DL: Two that come to mind are Henry Schein and Aetna [note: both are members of the Center]. In both cases, these companies have a strong sense of purpose. They want to thrive over the long term. They want to be ready to compete in 10, 20, or 30 years. It really takes us back to the idea of the CEO who understood their role as one of steward of an enterprise of value to society, and therefore has a broader purpose to contribute to a better society. It’s really back to the future – a singular focus on maximizing profit for shareholders is fairly new. Stan Bergman (at Henry Schein) and Mark Bertolini (at Aetna) both seem to get this, as do their boards. Henry Schein has a record of doing this over two decades. Not coincidentally, they have had the same chief executive over that time.
KI: Of course it is easy to do this when times are good. Profits rolling in buys a lot of patience. When times are not so good, your purpose and values are tested. We are especially interested in companies that have managed the short-term/long-term tension in tough times. Your guiding purpose and deep essence as a company are what you have to return to in order to climb back up. The Ford turnaround is a good example. Alan Mulally believed in the potential of Ford, and he was clear about the short-term hits that the company had to take on the road towards long-term health. That takes real leadership maturity—knowing it’s going to take time to turn a company around, and communicating the right short-term expectations to investors, employees, and customers while you guide them through the difficult narrows.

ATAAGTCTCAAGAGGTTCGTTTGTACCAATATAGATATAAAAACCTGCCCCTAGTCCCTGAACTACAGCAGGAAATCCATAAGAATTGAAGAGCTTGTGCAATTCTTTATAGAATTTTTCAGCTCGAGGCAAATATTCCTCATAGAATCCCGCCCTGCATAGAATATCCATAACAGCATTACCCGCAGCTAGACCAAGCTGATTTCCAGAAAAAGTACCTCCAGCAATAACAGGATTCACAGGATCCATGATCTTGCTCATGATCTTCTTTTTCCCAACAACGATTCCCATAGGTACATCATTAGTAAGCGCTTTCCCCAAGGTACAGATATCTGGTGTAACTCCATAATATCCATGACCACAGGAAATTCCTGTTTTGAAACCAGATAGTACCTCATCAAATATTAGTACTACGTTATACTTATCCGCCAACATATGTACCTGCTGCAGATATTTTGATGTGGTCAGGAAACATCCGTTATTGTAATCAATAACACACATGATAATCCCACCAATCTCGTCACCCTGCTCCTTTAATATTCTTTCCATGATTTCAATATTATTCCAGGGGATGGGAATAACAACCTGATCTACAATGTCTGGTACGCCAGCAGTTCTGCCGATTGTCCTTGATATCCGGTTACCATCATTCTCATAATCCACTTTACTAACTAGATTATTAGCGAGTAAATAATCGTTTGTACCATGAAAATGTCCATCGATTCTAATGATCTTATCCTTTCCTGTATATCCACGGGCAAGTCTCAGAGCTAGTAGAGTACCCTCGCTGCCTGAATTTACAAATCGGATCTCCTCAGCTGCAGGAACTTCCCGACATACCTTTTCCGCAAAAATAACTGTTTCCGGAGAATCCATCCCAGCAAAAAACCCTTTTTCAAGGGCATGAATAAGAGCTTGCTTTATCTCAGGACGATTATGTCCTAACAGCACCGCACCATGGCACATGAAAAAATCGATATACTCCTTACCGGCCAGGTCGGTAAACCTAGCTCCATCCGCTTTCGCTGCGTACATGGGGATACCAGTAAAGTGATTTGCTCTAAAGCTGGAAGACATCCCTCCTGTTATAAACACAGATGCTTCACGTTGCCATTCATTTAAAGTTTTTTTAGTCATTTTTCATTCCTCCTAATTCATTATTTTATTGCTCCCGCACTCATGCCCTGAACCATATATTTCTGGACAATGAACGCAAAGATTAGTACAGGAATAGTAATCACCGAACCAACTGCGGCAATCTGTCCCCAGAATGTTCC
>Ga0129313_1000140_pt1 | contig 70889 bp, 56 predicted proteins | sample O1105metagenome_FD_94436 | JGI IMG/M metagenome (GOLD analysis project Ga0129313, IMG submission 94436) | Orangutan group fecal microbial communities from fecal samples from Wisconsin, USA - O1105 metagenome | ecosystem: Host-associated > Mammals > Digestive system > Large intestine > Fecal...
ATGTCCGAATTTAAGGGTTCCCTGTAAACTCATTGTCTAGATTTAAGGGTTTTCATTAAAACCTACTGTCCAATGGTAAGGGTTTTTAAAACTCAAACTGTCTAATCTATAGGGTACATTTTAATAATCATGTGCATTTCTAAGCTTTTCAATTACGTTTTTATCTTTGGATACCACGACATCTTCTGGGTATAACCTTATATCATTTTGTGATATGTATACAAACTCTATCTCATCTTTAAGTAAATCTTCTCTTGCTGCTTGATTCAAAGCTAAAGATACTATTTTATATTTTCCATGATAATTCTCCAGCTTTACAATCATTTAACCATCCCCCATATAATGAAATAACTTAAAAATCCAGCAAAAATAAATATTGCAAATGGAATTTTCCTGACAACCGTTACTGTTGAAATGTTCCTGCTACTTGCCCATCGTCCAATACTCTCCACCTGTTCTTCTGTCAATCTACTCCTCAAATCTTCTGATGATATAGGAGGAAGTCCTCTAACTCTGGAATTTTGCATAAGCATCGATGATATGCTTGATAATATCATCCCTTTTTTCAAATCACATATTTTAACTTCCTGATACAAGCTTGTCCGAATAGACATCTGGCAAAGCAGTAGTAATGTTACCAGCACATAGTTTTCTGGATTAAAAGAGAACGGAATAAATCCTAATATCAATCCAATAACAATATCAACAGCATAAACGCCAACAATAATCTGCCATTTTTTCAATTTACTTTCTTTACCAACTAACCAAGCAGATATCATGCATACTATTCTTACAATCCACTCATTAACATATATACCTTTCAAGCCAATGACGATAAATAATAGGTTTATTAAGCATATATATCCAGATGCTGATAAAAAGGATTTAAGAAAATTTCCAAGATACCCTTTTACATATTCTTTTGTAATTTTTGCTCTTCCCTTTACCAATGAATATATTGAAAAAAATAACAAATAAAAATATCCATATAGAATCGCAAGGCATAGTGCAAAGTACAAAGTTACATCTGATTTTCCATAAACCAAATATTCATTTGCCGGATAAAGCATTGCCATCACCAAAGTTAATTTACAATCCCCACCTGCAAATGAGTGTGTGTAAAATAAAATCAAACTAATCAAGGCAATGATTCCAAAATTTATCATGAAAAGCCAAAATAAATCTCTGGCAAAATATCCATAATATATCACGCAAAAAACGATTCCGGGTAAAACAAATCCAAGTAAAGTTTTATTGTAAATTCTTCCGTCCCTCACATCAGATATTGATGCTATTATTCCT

Another good example is W.L. Gore, best known as the maker of Gore-Tex fabric. Back in 1978, they found a major problem with the fabric. They immediately recalled millions of dollars’ worth of Gore-Tex fabric. This sent an unequivocal message to employees, customers, and investors that the company was serious when it said it would stand behind the quality of its products. Their values trumped short-term financial worries, and that built tremendous trust with Gore’s stakeholders. In the long-term this decision drove a wave of product innovation that ensured the company’s place as a technology leader in the decades that followed.
DL: Generating short-term profits as the cost of trust with your key stakeholders is never a smart long-term bet.
CHL: Who is going to drive this conversation to catalyze the change you envision?
DL: It is going to take a little of everybody: academics, boards, executives, and investors. All parties need to engage, though it is the CEOs who must start the conversation. It is the executive who sets the vision for the company. He or she has to develop the metrics by which progress toward that vision will be measured. Those that define success solely as financial performance during their tenure are violating their fiduciary responsibility to society. The board needs to make room for these activities to happen. They have to be on the same page. It is true with investors, too. Cull your shareholders to get the ones you want. The CEO has to take charge of that conversation and not just say what they think the analysts want to hear.